Enova Mission Program
Mission trip surgeons volunteer their time year after year to help others. At Enova we admire that. That’s why we have an Enova Mission Program. This program, which has always been part of Enova’s company mission, is designed to provide LED surgical headlights to surgeons who donate their time to perform surgeries in rural and remote countries throughout Central and South America, Asia and Africa.
Enova Illumination’s Mission Program exists specifically to provide LED surgical headlights to medical teams volunteering their time and skill sets to people in remote areas throughout Central and South America, Asia and Africa. Enova recently caught up with Pediatric Orthopedic Surgeon Kenneth Noonan MD and Surgical Materials Coordinator Ric Choudoir from the American Family Children’s Hospital affiliated with the University of Wisconsin, as well as Sharing Resources Worldwide Co-Founder and Director Mary Dowling RN, to discuss their recent mission trip to Signatepeque, Honduras.
Enova: Before we talk about the mission trip, what are your backgrounds and how did the three of you connect?
Mary Dowling: I’m with Sharing Resources Worldwide, which is a nonprofit that brings much-needed health care to children worldwide. I’m recently retired, but have a 37-year career as a neonatal intensive care nurse. My colleague Lisa Fernandez, RN, and I started SRW in 2002. Since then SRW has shipped over 110 containers of needed medical equipment and supplies worldwide and coordinated 51 medical and dental teams who have delivered direct services to over 5,337 children in five countries.
Dr. Noonan: I’ve got about 20 years of experience in pediatric orthopedics with a specialty in pediatric spine deformities, as well as limb reconstruction for all children. You can find me at the American Family Children’s Hospital affiliated with the University of Wisconsin in Madison. I’m also a faculty member at the University of Wisconsin School of Medicine and Public Health.
Ric Choudoir: I met Dr. Noonan when I was an orthopedics surgical technologist; something I did for 20 years. Now I’m the Surgical Materials Coordinator at the American Family Children’s Hospital and I help surgeons get the necessary supplies and equipment they need. I didn’t start going on mission trips until 2014.
Dr. Noonan: I talked to Ric about the rewarding work we do on the mission trip; I’ve been going to Honduras for five or six years. Dr. Dave Mann, who is also an orthopedic surgeon at UW and a member of SRW’s advisory board, talked to me about doing mission work and introduced me to Mary.
Mary Dowling: That’s usually how doctors become connected with Sharing Resources. We find doctors through other doctors or they find us through other staff. We look for people who are team players and a bit adventurous. They’ve got to want to work long hours during their off time and in facilities that are not like at home.
Enova: What are the conditions like in Signatepeque?
Ric Choudoir: It is very remote. We worked in the mountains on a campus that has a hospital, a clinic, two orphan homes, and a K-12 school. Families of patients were already waiting for us when we showed up.
Mary Dowling: Families brought their children from all over Honduras to be seen by the surgeons. None of the families could afford the surgeries provided by the surgical team. Everything was provided to them free of charge.
Enova: Can you describe a typical day and the surgical facilities available?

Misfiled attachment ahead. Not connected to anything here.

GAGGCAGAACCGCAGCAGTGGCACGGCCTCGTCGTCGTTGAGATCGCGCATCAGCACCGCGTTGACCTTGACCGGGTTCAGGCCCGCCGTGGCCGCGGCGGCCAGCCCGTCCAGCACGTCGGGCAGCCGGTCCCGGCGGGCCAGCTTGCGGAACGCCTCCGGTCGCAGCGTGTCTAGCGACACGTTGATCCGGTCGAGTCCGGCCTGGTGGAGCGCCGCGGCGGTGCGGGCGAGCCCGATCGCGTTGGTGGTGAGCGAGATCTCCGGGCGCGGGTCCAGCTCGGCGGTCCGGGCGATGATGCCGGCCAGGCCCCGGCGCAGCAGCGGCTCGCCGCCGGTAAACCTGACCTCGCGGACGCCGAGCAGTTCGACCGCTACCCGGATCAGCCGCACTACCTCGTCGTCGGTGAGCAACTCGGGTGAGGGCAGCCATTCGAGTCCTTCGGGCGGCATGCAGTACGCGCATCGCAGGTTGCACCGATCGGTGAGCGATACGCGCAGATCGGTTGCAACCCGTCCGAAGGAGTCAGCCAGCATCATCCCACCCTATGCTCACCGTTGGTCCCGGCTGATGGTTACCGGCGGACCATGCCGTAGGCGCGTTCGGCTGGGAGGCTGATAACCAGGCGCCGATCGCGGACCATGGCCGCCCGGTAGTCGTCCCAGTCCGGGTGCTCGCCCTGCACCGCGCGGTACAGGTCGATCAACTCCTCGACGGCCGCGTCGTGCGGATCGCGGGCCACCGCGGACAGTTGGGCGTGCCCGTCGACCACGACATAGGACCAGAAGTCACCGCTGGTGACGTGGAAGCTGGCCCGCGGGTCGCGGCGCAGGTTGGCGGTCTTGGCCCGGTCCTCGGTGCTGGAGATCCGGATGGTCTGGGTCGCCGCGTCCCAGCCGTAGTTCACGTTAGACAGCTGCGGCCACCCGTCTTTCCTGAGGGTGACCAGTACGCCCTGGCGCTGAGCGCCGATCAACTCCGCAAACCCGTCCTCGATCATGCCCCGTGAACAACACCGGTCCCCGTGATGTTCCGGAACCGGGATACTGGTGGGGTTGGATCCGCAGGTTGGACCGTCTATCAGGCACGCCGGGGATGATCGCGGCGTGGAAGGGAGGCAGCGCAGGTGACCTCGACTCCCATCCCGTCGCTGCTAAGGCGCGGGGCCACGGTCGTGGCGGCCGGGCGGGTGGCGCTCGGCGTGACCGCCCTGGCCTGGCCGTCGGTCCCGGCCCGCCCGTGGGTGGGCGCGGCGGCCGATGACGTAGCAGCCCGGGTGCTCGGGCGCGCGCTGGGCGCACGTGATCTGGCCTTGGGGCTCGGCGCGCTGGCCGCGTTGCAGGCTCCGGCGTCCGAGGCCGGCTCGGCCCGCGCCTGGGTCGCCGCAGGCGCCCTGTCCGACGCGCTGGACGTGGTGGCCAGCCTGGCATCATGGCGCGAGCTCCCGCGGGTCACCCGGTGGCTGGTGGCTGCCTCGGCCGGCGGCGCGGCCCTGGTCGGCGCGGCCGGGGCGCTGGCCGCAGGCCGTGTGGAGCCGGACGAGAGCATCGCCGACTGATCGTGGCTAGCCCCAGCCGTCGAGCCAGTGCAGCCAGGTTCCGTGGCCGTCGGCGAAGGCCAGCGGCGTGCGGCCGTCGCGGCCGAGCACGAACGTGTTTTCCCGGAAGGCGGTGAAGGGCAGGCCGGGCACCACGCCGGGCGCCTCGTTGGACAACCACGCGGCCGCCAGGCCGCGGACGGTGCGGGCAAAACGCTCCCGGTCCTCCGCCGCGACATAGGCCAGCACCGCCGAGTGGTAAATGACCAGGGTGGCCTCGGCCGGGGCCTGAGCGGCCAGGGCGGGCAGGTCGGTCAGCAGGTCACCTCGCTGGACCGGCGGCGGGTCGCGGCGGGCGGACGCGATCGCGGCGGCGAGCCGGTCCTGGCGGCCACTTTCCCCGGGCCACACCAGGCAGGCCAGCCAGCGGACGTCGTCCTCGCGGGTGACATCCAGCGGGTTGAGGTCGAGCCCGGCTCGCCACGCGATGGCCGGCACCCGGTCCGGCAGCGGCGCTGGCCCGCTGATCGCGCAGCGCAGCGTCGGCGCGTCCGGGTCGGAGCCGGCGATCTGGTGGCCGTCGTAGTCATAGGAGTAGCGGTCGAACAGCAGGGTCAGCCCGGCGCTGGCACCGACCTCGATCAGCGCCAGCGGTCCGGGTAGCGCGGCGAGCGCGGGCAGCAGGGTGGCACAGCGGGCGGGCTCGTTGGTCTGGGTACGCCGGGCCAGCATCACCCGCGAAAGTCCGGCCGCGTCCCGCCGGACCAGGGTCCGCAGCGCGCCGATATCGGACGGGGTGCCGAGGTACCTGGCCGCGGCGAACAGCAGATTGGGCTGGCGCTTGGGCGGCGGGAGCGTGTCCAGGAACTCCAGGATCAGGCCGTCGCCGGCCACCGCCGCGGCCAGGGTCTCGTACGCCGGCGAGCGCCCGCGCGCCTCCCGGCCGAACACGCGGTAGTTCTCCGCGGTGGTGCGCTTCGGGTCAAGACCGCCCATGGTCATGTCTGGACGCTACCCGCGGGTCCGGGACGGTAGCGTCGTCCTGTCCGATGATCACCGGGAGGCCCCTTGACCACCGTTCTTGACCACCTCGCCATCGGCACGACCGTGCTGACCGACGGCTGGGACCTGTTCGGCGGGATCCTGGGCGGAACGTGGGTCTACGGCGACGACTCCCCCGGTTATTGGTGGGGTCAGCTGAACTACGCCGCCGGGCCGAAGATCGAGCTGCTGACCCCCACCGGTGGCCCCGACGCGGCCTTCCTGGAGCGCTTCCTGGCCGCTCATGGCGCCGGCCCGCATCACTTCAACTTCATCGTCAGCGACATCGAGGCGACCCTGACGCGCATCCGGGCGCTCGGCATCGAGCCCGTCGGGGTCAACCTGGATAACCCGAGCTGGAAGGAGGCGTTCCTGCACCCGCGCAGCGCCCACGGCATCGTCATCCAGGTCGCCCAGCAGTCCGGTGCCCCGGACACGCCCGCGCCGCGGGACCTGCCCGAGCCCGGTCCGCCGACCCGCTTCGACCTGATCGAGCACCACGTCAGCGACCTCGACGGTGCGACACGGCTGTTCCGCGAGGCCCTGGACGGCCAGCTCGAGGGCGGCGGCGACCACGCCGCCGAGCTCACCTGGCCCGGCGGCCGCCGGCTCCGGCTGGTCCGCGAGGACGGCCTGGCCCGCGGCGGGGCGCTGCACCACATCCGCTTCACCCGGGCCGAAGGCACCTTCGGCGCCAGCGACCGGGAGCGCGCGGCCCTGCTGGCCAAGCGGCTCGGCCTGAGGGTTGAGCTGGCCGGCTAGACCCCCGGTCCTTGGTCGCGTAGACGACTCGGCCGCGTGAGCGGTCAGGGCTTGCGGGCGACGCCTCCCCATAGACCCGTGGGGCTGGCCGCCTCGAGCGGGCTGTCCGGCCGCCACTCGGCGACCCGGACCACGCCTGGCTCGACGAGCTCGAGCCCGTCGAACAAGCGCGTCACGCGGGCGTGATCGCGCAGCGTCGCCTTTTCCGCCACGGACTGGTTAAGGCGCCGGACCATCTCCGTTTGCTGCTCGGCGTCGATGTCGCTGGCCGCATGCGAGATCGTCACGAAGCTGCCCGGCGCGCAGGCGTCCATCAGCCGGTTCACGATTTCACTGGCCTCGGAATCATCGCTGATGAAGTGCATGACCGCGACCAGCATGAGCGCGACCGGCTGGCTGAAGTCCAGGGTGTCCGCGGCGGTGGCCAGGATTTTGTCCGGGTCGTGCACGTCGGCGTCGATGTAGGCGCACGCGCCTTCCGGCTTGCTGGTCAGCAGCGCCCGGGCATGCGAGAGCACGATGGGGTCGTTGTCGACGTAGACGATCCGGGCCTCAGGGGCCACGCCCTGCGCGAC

Dr. Noonan: Our surgical team also included Dr. Dave Mann and Dr. Sly Youlo. We started at about 8 am each day and worked until 8 pm; sometimes later. During the first day we saw 140 patients and then we had five days of surgery.
Ric Choudoir: We rode a bus for 40 minutes to the hospital each morning. Sometimes we’d even pick up our patients who were walking along the road to get there too. We felt safe; the hospital is gated and secure and there are armed guards, but this area of Honduras isn’t a place for tourists.
Dr. Noonan: The operating room at the hospital has very basic equipment. The overhead lights aren’t designed to provide the kind of illumination needed for surgery. That’s why the Enova LED headlights were so beneficial. We wouldn’t have been able to operate to repair 66 extremities, 24 of which were club feet procedures. The lights were amazing!
Enova: Which headlights did you use in Honduras?
Ric Choudoir: Because of our past mission trips, we knew about Enova’s Mission Program. I called Jim Nelson and Enova donated two XLT-125 headlights for the week.
Dr. Noonan: I’ve owned a couple of Enova’s Iris D-200 headlights for five years. The headlights are comfortable enough to wear for long periods. During a mission trip that’s invaluable, especially on those days we stayed until 10 pm operating. The battery packs are easy to recharge and last all day with no worries.
Enova: What do you get out of volunteering for mission trips?
Dr. Noonan: The week in Honduras reminds me why I am a doctor. It’s just the patient, the family and our team working together to make the child better. There are no outside influences such as administration, insurance middlemen, the ability to pay etc. It is the most fundamental and pure physician-patient relationship that can exist. A patient needs help, and we can provide it. Thanks to Enova, we can also see what we’re doing!
Ric Choudoir: These trips to Honduras are the most rewarding weeks of my life. I don’t speak Spanish, but smiles communicate exactly how the children and their families feel about us being there.
Mary Dowling: Bringing dedicated generous medical volunteers together with children and families in need is why Sharing Resources Worldwide exists. I love seeing the wonderful outcomes!